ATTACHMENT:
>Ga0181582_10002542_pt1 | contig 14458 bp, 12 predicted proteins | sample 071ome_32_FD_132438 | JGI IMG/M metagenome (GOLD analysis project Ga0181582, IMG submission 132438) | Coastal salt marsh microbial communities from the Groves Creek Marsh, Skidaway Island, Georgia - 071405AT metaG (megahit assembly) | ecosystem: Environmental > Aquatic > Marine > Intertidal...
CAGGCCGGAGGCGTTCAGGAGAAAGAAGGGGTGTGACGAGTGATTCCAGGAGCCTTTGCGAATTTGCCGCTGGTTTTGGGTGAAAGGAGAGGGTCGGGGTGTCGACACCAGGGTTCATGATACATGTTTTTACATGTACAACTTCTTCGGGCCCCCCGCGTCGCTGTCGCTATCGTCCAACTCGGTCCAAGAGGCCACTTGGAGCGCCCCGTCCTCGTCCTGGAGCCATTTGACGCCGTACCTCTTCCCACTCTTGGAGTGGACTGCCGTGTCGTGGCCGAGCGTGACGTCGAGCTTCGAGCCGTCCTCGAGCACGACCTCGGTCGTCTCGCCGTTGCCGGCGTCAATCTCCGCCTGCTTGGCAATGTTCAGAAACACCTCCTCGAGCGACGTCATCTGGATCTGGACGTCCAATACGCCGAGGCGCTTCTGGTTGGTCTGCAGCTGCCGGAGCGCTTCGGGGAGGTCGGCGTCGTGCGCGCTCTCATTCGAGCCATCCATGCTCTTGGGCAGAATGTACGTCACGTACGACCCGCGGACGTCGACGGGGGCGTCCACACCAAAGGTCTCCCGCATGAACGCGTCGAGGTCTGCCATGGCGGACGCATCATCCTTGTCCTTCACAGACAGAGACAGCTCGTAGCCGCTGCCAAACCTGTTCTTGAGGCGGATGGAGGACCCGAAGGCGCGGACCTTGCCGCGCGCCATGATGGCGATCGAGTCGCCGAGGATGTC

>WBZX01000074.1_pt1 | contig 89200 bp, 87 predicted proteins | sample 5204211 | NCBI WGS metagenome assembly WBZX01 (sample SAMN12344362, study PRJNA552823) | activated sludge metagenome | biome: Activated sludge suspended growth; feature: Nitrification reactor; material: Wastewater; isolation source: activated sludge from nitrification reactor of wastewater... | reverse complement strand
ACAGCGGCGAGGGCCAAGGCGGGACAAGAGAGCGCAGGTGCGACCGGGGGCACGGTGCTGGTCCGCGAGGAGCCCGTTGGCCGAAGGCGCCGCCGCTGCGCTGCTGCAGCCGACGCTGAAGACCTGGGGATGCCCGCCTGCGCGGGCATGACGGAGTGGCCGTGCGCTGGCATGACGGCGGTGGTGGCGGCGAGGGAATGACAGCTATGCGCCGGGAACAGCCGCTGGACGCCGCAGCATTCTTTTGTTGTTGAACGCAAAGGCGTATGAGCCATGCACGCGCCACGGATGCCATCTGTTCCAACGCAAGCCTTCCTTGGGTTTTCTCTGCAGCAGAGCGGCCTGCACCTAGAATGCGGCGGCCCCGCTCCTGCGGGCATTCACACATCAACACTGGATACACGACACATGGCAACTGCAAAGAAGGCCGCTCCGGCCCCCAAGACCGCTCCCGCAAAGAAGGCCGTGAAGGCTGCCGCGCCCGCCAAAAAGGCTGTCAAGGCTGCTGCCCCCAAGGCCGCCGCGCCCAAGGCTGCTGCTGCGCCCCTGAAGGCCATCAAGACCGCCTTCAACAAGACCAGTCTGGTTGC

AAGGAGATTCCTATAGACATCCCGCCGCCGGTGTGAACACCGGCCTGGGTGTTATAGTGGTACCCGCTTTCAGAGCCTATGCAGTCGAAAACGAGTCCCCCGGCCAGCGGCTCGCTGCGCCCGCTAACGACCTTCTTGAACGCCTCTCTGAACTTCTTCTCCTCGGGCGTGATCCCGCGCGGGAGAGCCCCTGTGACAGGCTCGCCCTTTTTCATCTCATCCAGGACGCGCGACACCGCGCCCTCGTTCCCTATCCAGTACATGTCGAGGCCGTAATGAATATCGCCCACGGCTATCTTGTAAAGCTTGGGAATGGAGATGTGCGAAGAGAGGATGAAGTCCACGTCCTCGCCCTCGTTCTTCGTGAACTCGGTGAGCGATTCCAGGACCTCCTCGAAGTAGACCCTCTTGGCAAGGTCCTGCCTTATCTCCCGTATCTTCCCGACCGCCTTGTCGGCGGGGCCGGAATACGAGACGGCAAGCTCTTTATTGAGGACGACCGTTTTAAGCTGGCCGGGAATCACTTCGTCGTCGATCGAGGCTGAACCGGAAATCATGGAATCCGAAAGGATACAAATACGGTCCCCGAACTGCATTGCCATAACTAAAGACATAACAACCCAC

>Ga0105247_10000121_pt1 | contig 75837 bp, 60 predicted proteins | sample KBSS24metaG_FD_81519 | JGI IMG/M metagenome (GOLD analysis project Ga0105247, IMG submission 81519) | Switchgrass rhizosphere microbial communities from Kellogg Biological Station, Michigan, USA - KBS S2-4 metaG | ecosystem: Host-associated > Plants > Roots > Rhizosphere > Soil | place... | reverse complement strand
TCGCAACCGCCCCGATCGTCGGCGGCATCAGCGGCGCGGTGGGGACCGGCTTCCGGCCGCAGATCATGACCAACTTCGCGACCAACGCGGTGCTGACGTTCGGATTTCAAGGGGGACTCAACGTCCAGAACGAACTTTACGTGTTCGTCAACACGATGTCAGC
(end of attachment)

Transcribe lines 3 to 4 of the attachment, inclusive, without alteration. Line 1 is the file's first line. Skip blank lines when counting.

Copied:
>WBZX01000074.1_pt1 | contig 89200 bp, 87 predicted proteins | sample 5204211 | NCBI WGS metagenome assembly WBZX01 (sample SAMN12344362, study PRJNA552823) | activated sludge metagenome | biome: Activated sludge suspended growth; feature: Nitrification reactor; material: Wastewater; isolation source: activated sludge from nitrification reactor of wastewater... | reverse complement strand
ACAGCGGCGAGGGCCAAGGCGGGACAAGAGAGCGCAGGTGCGACCGGGGGCACGGTGCTGGTCCGCGAGGAGCCCGTTGGCCGAAGGCGCCGCCGCTGCGCTGCTGCAGCCGACGCTGAAGACCTGGGGATGCCCGCCTGCGCGGGCATGACGGAGTGGCCGTGCGCTGGCATGACGGCGGTGGTGGCGGCGAGGGAATGACAGCTATGCGCCGGGAACAGCCGCTGGACGCCGCAGCATTCTTTTGTTGTTGAACGCAAAGGCGTATGAGCCATGCACGCGCCACGGATGCCATCTGTTCCAACGCAAGCCTTCCTTGGGTTTTCTCTGCAGCAGAGCGGCCTGCACCTAGAATGCGGCGGCCCCGCTCCTGCGGGCATTCACACATCAACACTGGATACACGACACATGGCAACTGCAAAGAAGGCCGCTCCGGCCCCCAAGACCGCTCCCGCAAAGAAGGCCGTGAAGGCTGCCGCGCCCGCCAAAAAGGCTGTCAAGGCTGCTGCCCCCAAGGCCGCCGCGCCCAAGGCTGCTGCTGCGCCCCTGAAGGCCATCAAGACCGCCTTCAACAAGACCAGTCTGGTTGC